Open letter to Lord Corbett of Castle Vale
Ebrahim Khodabandeh, March 01, 2007
Dear Lord Corbett,
With the greatest respect, I refer to your interview with the BBC Persian Service on February 23, 2007 (Link to the interview) which was published on the BBC’s website. May I first express my pleasure that you have entered into a free discussion about the Mojahedin Khalq Organisation (MKO). As you know, there are many questions about the Mojahedin Khalq Organisation which remain unanswered.
You have mentioned in your interview that the reason behind the proscription of the Mojahedin Khalq Organisation in Britain and other places is purely political and was made in relation to the interests of the Iranian Regime. This might be true, but what I would like to know is why the Mojahedin Khalq Organisation is still being kept on the lists of terrorist entities in almost every western country when these countries are engaged in a serious confrontation with the Islamic Republic of Iran? As you are well aware, Britain represents the toughest stance against Iran in Europe. At the same time Britain has been and is still leading the European Union against the Mojahedin Khalq Organisation. Doesn't this reality disprove your claim that this matter is no more than politically motivated bargaining? I would like to know, if the Mojahedin was proscribed on the basis of a political decision, then why is it not de-proscribed now on the same basis? What could possibly be the political interest for the British government in insisting on keeping the Mojahedin Khalq Organisation on the list of proscribed terrorist organisations?
I think the reason for proscription of the Mojahedin Khalq as a terrorist organisation has never been a political decision. I think the decision has been purely security related. All the security services in the west categorise the MKO as a destructive cult in which violence has become part its infrastructure. Indeed, if anything, the point that the Mojahedin’s activities in western countries have not been confronted to the full could be interpreted as a politically motivated act due to the grievances between Iran and western countries. But no responsible security official would leave a cult like the MKO, which has theorised the use of violence, unchecked and unmonitored. The only way for the security services to be able to monitor and control the organisation is to keep it on the list of proscribed terrorist organisations. You are well aware yourself that the Mojahedin after the fall of the late dictator of Iraq, Saddam Hussein, is no longer considered to pose a threat to Iran. But could the people responsible for the security of European countries confidently announce the same? Could they really announce that the Mojahedin is not a threat to European countries?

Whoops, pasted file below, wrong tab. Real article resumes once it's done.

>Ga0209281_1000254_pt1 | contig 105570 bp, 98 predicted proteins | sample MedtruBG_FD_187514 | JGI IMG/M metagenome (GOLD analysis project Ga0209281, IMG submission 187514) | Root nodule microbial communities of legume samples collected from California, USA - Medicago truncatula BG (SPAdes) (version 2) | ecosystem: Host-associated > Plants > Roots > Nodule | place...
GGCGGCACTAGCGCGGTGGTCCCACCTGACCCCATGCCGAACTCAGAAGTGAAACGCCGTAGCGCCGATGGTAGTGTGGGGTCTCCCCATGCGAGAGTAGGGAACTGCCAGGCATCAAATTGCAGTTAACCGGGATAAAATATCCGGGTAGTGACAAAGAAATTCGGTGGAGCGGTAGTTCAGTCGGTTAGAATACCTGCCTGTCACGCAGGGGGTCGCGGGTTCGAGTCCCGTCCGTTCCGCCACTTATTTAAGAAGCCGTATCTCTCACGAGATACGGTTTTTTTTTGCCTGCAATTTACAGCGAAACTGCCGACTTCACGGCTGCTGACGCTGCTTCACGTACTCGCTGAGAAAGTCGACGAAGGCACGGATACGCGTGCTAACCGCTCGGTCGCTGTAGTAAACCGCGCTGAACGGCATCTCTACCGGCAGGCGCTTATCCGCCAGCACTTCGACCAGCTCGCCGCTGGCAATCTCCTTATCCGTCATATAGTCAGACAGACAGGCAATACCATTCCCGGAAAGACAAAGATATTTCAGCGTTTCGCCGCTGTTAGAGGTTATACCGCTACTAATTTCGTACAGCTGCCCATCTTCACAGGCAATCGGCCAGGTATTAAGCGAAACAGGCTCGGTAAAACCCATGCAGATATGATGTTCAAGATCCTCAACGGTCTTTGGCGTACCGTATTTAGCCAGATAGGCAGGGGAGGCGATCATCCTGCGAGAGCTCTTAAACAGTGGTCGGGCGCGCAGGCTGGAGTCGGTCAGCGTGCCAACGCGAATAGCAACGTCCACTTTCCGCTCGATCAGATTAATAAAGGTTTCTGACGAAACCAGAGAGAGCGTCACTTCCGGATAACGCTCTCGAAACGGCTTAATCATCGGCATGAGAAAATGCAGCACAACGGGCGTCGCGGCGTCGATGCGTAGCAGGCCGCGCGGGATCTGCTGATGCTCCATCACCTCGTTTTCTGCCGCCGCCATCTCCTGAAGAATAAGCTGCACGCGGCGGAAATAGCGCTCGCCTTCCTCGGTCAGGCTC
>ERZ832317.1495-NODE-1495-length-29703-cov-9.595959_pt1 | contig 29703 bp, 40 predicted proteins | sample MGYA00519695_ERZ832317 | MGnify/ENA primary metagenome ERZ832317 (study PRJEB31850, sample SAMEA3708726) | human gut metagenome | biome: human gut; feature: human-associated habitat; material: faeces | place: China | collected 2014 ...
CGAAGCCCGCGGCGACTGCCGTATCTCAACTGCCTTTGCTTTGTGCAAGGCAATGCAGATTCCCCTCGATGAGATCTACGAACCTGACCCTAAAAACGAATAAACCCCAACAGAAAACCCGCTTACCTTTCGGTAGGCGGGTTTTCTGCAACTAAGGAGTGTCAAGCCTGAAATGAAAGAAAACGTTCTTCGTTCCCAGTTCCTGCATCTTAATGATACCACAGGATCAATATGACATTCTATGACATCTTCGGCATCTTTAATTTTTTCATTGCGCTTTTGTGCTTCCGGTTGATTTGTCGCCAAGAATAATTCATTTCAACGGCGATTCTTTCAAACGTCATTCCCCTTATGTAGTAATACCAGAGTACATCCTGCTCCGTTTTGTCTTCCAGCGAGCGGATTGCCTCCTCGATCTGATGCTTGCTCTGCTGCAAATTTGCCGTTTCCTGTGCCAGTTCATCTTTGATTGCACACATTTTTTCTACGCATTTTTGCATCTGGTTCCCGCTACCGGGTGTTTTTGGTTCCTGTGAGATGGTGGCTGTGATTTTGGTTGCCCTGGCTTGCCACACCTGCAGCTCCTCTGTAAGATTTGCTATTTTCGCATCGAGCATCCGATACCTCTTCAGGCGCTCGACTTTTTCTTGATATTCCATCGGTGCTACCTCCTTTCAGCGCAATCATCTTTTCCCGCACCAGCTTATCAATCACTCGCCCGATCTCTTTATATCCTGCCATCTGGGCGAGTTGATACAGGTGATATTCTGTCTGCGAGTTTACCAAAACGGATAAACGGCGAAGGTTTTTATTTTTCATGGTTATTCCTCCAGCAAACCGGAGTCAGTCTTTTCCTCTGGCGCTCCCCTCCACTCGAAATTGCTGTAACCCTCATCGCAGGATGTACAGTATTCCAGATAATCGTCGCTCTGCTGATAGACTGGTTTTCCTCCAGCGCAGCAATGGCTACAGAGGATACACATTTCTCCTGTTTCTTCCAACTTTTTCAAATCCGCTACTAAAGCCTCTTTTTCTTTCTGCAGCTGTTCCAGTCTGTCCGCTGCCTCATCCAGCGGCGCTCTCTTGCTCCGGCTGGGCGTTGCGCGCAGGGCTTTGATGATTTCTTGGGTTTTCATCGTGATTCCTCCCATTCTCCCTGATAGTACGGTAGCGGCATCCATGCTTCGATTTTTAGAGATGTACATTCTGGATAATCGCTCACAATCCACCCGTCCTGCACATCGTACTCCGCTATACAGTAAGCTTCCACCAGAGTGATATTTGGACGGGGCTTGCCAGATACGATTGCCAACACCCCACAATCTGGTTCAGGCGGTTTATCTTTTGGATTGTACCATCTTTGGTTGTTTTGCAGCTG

In your interview, you have mentioned that the history of the Mojahedin Khalq Organisation's armed operations goes back to before 2001, and you have emphasised that they have preformed no terrorist or similar activities after this date. What I really want to know is whether the organisation has in fact ruled out armed struggle - once the core of its ideology, strategy and tactics. Or is it simply because the organisation is incapable of carrying out terror acts at this moment of time?
You have also endorsed the Mojahedin’s assassination of the former head of Evin Prison. It has become a mystery for me. If the killing of all the people whom the Mojahedin have assassinated inside Iran is justified, then what about the thousands of similar people in Iran right now who have not been assassinated? Why is it that the Mojahedin Khalq Organisation (with your endorsement) does not attempt to deal with them? Why has the organisation refrained from its prior activities and is not working towards assassinating these subjects and instead has put a stop to its armed struggle from 2001? And if they have really come to the conclusion that they should stop this armed struggle, then why do not announce it publicly and criticise their past activities and above all why do you still try to legitimise their violent history?
I do not know if you have any answers for my questions. But I would be most grateful if you could offer some explanations concerning the questions I have posed. From my heart I wish that the Mojahedin Khalq Organisation would return to logic and one day be among the important players in the Iranian political scene. I would like to propose that the best course of action that the MKO could take is to start reviewing its past and clearly denounce violence against anyone and at anytime. I am sure that in doing so the organisation would be acting in its own best interests.
With many thanks.
February 28, 2007
link to Lord corbett interview with BBC